The advocacy cycle


The basic procedure is the same for all types of advocacy and it can be helpful to picture this as a six-step cycle. 

1. Identify the problem What is the real cause of the situation? Why do you and others want to try to change things? Could the situation be changed through advocacy work?

2. Gather information Find out all the information possible about the situation. This may involve making visits, talking with all sides’ involved and carrying out research to find details of:

  • the problem and its implications
  • possible solutions that could be proposed
  • targets – these are organisations or people who are responsible for the situation, such as local government or businesses
  • opportunities for influencing the targets such as public meetings, newsletters, sympathetic individuals or personal contacts
  • supporters and opponents Who would join you with their support? Churches, NGOs, the media? Who might oppose you? Organisations, officials, individuals?
  • risks and advantages What risks are involved if action is taken or not taken? What advantages might there be in taking action, or in not taking action?

3. Make a decision After gathering all the information, a decision needs to be made about whether or not to take action. Can you really help to change the situation? Do you really understand all that is involved? Are you clear about who should be targeted to make changes? How can you work together with other supporters and are they interested? Is your information accurate and up to date? Will it stand up to official scrutiny or will people just consider it confused?

You may feel you need more information and research and more help before you can make such a decision.

4. Plan Once a decision is made, you need to work out a clear plan of action. This should include:

  • the main problem
  • the objectives of your advocacy work – such as a change in the law or challenging corruption
  • people who have the power to change the situation – the targets
  • the methods and activities that will be appropriate to use for this situation how to liaise with other supporting groups
  • time schedule
  • possible risks
  • responsibilities
  • measures of success – how will you measure the results?

It may be helpful to draw up a plan of action on a sheet of paper with ruled sections using headings such as these:







Methods and activities


Supporters and opponents








Success indicators



5. Take action The kind of action taken will vary greatly, depending on the culture, the social or political situation. There are several kinds of action:

Direct influence (lobbying) on the target This could include writing letters to officials, meeting with them, providing information and research findings that may be of interest to the target group, inviting officials to visit and learn more about the situation themselves or attending public meetings already arranged by the target group.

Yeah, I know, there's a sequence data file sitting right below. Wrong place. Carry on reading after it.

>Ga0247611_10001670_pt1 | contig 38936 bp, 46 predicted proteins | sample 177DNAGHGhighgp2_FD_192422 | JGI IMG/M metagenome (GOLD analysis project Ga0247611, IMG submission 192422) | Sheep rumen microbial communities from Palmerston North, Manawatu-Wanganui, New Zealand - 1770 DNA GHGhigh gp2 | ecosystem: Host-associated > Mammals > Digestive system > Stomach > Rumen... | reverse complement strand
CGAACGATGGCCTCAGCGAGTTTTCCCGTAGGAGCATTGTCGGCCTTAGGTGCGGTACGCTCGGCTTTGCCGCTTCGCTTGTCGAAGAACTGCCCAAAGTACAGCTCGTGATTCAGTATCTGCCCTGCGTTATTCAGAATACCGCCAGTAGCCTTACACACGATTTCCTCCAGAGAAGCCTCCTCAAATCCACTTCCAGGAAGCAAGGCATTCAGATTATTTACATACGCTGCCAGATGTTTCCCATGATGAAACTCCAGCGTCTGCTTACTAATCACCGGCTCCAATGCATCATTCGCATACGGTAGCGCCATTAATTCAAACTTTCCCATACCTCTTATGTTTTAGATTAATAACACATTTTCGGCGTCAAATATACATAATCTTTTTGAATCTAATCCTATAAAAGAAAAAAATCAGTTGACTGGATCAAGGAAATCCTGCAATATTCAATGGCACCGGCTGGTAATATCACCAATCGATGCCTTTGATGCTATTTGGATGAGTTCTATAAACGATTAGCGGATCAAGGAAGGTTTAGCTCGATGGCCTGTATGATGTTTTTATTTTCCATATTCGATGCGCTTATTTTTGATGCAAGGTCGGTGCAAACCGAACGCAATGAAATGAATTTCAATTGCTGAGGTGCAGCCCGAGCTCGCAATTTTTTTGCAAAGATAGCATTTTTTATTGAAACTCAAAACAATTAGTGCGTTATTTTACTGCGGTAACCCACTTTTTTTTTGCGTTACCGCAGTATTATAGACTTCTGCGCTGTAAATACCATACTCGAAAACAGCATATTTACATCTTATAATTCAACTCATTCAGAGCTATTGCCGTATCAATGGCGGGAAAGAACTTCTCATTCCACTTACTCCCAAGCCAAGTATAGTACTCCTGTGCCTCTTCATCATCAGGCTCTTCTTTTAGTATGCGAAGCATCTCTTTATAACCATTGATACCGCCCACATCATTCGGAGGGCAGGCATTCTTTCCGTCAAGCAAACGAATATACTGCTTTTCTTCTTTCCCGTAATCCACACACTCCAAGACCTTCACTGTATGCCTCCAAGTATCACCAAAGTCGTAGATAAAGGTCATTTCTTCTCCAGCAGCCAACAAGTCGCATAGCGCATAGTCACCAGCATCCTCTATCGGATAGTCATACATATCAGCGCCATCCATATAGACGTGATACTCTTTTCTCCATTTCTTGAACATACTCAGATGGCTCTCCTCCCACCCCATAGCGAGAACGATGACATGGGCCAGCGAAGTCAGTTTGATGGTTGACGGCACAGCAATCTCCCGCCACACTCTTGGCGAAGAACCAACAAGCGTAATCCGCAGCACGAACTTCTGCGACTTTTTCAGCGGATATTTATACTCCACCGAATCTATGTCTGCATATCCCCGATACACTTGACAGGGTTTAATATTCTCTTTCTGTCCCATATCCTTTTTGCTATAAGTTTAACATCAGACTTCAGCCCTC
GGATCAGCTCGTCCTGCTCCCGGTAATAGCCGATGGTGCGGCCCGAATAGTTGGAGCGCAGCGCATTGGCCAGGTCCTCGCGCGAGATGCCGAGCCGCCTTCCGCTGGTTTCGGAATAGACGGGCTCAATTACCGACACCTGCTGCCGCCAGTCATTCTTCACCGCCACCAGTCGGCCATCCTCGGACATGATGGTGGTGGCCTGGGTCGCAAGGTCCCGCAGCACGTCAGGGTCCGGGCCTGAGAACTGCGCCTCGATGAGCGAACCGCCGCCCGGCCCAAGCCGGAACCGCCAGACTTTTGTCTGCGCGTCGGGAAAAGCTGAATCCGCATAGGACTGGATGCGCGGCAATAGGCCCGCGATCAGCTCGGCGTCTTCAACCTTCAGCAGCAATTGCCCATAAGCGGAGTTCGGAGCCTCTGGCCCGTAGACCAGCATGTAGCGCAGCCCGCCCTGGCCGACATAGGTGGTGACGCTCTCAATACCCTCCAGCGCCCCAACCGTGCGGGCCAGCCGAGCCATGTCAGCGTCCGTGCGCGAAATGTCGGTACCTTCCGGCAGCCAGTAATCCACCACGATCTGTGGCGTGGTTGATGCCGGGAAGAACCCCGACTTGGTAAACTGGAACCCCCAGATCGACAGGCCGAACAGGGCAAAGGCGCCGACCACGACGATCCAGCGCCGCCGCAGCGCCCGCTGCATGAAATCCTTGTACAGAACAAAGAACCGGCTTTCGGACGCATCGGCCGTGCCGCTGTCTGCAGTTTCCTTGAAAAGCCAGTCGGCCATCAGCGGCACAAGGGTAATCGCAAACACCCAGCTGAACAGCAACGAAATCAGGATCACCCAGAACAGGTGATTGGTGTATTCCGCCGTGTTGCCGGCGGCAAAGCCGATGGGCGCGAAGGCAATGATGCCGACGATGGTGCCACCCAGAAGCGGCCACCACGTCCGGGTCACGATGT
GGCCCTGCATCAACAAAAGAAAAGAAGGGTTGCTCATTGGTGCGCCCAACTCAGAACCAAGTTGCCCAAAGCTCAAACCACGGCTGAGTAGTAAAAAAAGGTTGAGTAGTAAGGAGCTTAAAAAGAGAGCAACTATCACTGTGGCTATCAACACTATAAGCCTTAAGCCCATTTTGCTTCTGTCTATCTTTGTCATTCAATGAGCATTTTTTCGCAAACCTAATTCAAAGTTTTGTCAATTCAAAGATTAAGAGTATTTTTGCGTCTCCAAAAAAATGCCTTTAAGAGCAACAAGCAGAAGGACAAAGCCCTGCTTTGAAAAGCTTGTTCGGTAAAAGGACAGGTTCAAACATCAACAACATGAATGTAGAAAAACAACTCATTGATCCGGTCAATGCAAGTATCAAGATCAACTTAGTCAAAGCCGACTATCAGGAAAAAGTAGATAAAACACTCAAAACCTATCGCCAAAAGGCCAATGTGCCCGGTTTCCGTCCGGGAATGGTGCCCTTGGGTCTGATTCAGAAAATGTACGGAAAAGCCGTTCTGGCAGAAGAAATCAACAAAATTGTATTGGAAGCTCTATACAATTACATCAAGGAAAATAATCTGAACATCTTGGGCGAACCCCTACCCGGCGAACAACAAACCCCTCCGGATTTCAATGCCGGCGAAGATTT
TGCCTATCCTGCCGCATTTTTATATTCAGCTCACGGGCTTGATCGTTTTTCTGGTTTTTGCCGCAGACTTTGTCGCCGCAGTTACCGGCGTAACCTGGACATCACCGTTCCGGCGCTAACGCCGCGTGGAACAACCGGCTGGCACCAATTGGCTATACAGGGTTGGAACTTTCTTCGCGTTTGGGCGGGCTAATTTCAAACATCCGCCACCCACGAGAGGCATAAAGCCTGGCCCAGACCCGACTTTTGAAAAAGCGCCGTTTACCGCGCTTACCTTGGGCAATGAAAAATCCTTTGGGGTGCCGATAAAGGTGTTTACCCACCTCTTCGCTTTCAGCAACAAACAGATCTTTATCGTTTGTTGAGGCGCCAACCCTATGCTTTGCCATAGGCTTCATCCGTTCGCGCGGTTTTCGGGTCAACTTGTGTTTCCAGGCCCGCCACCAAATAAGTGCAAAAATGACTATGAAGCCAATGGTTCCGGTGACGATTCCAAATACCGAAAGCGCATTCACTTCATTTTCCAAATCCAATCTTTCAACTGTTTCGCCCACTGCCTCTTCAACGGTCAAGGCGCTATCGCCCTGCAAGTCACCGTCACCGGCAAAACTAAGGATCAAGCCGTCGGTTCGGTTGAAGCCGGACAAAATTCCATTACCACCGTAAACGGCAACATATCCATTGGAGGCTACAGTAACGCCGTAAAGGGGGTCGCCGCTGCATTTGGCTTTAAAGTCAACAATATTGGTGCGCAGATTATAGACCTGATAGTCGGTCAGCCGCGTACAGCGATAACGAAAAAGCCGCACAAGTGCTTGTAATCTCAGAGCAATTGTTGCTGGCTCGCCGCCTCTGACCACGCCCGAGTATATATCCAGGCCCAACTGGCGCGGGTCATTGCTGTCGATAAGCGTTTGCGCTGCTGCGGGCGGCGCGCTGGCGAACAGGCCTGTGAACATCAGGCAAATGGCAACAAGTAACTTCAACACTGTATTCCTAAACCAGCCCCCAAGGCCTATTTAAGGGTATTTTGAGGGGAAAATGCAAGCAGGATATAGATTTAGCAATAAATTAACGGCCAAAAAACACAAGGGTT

Campaigning Campaigning involves telling others about the situation in a way that encourages them to take action. It could include arranging public meetings, taking part in demonstrations or marches, writing newsletters, providing information sheets or preaching.

Media work Using the media to spread the message can greatly expand the number of people that are aware of the situation, though usually in a less direct way than campaigning. Media work could include writing an article or letter for a newspaper or magazine, talking on the radio, working with journalists to tell them about the situation or producing a press release about some activity or event.

Prayer Prayer should support every kind of action. In some cases, where direct action is too risky, it may be the only way of influencing the situation. Information for prayer can be shared in churches, within organisations for staff meetings, as prayer topics in magazines or within small groups.

6. Evaluate It is important to set aside time at regular intervals to look back and consider how effective your actions have been. What have been the results, if any? In addition to the main objective, has anything else changed? Should anything have been done differently?

It may be very helpful to make a list of things that have been successful and the things that have failed. For example:

Our successes

  • clear responsibilities
  • realistic objectives
  • good use of existing networks

Our failures

  • too few supporters
  • unsympathetic media coverage
  • not enough information

After evaluating what has happened, what changes could you make? Is further action still needed? It may be helpful to repeat the cycle and work out a new strategy.

Try it out!

Does this all sound too complicated? Would you rather just get going? Try out these six steps with some imaginary situations. In a small group, work through the first five steps. You may like to imagine some possible outcomes and also try out the last step. Alternatively, you may already be involved with a situation that concerns you, and you could work through the six steps for this.

This article was adapted from Tearfund’s Advocacy Study Pack written by Andy Atkins and Graham Gordon (see page 14).

Discussion starters

SITUATION ONE Street vendors have been banned from selling their foods by government health officials who are insisting they have a hygiene certificate. The cost of obtaining such a certificate is beyond the reach of all but large food manufacturers. Both vendors and their previous customers are suffering.

SITUATION TWO The local health clinic is about to be closed because there is a lack of government funding. At the same time, a new ward for cancer treatment is to be built in the hospital in the nearby town with government funds. Local people will face a 25km trip to obtain any kind of medical care.